ESa Architect Discusses the Rise of Micro-Hospitals
Kevin Harney, AIA, NCARB, has worked in healthcare design for two decades. While much of the architect's attention has been spent on large-scale projects, a newer trend has him thinking small.
Harney, a principal with Nashville-based ESa who provides project planning and design management for healthcare projects nationwide, said the concept of the micro-hospital is gaining traction. "In theory, it's been around the last five to 10 years, but we're seeing it come up more and more."
Part of the larger trend of right-sizing facilities, a micro-hospital typically falls between an outpatient clinic and acute care hospital in terms of space and capabilities. Harney said micro-hospitals generally encompass 15,000 to 20,000 square feet. Those that offer more services, however, might be as large as 40,000 to 50,000 square feet.
Rather than adding more beds to a large, tertiary facility, Harney said the trend is to put the beds out in the community closer to patients. "They are accessible. They are convenient," he said of the appeal, adding most patients would only expect to be at the micro-hospital for 24 to 48 hours.
Similar in geographic concept to building freestanding EDs in high growth markets, Harney said micro-hospitals are typically woven into the urban fabric. "It's also a branding opportunity. If it's tied to a larger organization or larger system, they are carrying that brand into the community," Harney noted.
A couple of years ago, Harney worked on a micro-hospital project in Spring, Texas where a larger health system wanted to grow their presence in a suburban area. What started as an outpatient center wound up with several inpatient beds. "We actually designed it so that the little micro-hospital could be expanded into a larger 200- to 300-bed hospital in the future," Harney explained. He added, however, that plan was a bit of an anomaly. While micro-hospitals are usually intended to stay small, he pointed out flexible design does offer the opportunity to expand the facility to match population growth.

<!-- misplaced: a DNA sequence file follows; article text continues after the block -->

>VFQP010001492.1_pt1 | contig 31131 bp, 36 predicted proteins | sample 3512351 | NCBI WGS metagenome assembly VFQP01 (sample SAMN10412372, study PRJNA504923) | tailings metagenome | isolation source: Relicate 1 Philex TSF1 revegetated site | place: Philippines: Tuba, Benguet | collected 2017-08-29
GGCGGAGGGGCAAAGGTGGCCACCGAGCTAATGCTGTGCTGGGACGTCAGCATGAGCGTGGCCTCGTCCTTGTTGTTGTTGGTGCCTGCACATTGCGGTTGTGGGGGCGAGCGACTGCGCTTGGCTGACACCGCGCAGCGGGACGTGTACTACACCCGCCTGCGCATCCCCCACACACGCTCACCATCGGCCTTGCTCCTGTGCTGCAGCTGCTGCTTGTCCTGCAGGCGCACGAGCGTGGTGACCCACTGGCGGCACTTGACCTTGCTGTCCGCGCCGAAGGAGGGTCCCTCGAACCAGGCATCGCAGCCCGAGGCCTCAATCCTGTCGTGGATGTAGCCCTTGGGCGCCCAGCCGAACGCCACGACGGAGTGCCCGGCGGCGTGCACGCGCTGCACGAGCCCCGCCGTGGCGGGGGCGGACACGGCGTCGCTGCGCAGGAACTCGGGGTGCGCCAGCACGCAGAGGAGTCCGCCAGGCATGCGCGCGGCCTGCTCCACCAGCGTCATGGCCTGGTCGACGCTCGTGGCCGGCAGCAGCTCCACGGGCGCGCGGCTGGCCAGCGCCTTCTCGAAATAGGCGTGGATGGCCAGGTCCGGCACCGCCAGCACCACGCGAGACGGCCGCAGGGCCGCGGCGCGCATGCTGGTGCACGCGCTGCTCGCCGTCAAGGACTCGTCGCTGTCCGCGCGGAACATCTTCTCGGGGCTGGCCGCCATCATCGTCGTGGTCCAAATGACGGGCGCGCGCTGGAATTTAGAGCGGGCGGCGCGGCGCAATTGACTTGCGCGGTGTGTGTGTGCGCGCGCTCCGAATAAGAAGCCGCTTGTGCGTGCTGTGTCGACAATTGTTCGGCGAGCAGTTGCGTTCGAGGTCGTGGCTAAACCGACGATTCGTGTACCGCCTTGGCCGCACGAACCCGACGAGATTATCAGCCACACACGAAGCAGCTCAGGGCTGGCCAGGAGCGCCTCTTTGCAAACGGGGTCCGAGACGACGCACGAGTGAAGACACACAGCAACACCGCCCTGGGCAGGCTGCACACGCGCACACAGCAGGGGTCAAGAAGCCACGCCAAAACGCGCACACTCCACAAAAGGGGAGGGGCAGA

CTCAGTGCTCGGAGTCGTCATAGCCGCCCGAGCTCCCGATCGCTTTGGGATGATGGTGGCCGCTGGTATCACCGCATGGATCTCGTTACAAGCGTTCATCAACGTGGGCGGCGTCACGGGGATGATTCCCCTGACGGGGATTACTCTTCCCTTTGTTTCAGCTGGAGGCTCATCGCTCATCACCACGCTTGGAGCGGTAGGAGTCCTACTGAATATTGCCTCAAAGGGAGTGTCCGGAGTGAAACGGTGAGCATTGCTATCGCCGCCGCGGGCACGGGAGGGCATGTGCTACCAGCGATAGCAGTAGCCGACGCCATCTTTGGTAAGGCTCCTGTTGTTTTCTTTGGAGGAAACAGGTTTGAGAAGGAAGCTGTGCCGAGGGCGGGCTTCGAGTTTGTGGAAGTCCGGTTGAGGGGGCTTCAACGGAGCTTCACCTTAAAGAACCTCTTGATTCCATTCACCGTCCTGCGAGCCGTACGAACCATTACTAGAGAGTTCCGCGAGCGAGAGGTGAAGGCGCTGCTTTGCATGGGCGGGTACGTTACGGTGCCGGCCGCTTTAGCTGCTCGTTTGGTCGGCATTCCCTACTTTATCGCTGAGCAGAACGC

Generally, Harney said a micro-hospital would include full-blown emergency services, four to 10 inpatient beds, some diagnostic services, pharmacy, and other limited support services. "The ones in the 40,000- to 50,000-square-foot range may have a little more robust diagnostic/imaging component to them," he noted. "They may even offer some outpatient surgery services."
Harney said the trend is much stronger in states without a certificate of need program like Texas but added the facilities are still designed to meet the licensed hospital requirements in that state.
In addition to meeting patients where they live, there are other considerations that make these small hospitals appealing. Harney said micro-hospitals could be built faster and at lower cost than going onto an existing campus and having to expand vertically or buy adjacent property. "The real estate around an existing campus may be cost prohibitive," he noted. Instead, micro-hospitals are usually built on 'greenfield' sites ... meaning the health system buys an empty parcel of land for the project.
"I would say from an aesthetic standpoint, they are more upscale," Harney continued of micro-hospitals. "They tend to have a retail feel to them. They want you to feel like you aren't walking into a sterile environment."
He added the small size lends itself to design elements that usually aren't found at their higher acuity counterparts. "These little micro-hospitals allow you to introduce more natural lighting into spaces where you typically wouldn't see natural light in a larger hospital. Because they are smaller, you can introduce natural light into an ED exam room. By doing these little things, you enhance the experience."
He said another goal is to introduce finishes that might be different from a larger facility. "We like to use materials that are durable and easy to maintain ... and obviously meet codes ... but are also inviting and have some warmth to them," Harney explained.
Ideally, micro-hospitals fill a service gap and offer another option to deliver care at the appropriate time and in the proper setting. While Harney is seeing a growing interest among clients, he said the staying power of the trend would largely depend on the direction of healthcare moving forward.